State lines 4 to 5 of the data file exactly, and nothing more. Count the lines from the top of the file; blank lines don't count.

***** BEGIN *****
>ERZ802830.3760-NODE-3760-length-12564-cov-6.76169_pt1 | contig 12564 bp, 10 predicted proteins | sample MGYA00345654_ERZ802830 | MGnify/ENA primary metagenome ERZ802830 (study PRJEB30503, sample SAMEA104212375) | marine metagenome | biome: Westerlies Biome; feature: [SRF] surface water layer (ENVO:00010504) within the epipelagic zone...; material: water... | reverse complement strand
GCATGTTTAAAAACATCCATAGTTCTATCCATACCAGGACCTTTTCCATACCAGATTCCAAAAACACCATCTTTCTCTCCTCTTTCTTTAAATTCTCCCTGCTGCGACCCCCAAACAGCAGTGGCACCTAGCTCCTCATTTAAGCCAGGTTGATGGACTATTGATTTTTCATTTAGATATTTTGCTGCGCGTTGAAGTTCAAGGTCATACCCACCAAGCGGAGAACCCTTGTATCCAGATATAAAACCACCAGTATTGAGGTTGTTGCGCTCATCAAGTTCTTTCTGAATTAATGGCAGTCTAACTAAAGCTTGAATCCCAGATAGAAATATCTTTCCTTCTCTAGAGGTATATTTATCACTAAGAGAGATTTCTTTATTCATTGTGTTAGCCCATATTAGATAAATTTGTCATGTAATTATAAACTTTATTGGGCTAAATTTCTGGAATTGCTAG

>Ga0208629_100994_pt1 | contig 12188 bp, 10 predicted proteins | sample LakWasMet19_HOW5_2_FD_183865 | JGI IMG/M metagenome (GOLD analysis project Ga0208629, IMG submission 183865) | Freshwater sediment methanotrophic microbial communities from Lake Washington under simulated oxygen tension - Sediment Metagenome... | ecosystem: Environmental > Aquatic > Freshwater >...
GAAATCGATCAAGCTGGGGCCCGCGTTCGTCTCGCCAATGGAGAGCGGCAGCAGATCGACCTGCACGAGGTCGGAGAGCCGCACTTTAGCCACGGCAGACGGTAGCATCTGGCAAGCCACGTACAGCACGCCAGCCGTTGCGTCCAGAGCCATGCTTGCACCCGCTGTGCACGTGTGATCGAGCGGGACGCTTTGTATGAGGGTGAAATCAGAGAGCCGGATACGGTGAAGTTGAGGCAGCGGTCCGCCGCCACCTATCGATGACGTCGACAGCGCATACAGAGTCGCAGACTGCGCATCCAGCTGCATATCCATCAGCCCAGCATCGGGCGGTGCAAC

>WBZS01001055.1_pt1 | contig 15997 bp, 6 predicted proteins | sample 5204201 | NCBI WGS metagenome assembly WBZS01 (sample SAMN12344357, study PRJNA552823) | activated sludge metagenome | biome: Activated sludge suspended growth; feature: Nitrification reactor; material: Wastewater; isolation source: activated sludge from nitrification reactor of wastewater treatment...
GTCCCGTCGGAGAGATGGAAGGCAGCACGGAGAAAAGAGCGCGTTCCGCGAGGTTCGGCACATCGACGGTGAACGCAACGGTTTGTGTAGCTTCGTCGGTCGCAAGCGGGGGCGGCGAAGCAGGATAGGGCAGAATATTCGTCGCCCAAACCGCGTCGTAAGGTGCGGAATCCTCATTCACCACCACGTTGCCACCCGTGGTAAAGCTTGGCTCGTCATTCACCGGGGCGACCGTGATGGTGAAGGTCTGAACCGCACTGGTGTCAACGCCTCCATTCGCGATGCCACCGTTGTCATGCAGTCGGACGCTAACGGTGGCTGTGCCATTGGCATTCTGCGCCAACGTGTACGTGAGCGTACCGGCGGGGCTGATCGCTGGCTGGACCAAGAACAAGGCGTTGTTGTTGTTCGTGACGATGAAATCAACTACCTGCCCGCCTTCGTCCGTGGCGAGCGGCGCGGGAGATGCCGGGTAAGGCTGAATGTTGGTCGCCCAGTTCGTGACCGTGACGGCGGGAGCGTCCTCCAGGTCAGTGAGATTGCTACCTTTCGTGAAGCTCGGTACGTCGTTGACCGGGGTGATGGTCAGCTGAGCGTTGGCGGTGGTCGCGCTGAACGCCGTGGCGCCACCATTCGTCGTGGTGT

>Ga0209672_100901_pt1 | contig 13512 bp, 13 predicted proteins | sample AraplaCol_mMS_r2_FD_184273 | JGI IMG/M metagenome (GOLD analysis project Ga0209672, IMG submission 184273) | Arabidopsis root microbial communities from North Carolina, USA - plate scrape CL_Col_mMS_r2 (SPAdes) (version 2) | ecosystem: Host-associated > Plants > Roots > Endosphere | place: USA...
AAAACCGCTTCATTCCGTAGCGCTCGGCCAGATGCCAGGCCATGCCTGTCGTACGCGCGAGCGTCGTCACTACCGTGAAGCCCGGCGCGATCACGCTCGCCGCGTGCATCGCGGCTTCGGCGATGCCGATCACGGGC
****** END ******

GAAATCGATCAAGCTGGGGCCCGCGTTCGTCTCGCCAATGGAGAGCGGCAGCAGATCGACCTGCACGAGGTCGGAGAGCCGCACTTTAGCCACGGCAGACGGTAGCATCTGGCAAGCCACGTACAGCACGCCAGCCGTTGCGTCCAGAGCCATGCTTGCACCCGCTGTGCACGTGTGATCGAGCGGGACGCTTTGTATGAGGGTGAAATCAGAGAGCCGGATACGGTGAAGTTGAGGCAGCGGTCCGCCGCCACCTATCGATGACGTCGACAGCGCATACAGAGTCGCAGACTGCGCATCCAGCTGCATATCCATCAGCCCAGCATCGGGCGGTGCAAC

>WBZS01001055.1_pt1 | contig 15997 bp, 6 predicted proteins | sample 5204201 | NCBI WGS metagenome assembly WBZS01 (sample SAMN12344357, study PRJNA552823) | activated sludge metagenome | biome: Activated sludge suspended growth; feature: Nitrification reactor; material: Wastewater; isolation source: activated sludge from nitrification reactor of wastewater treatment...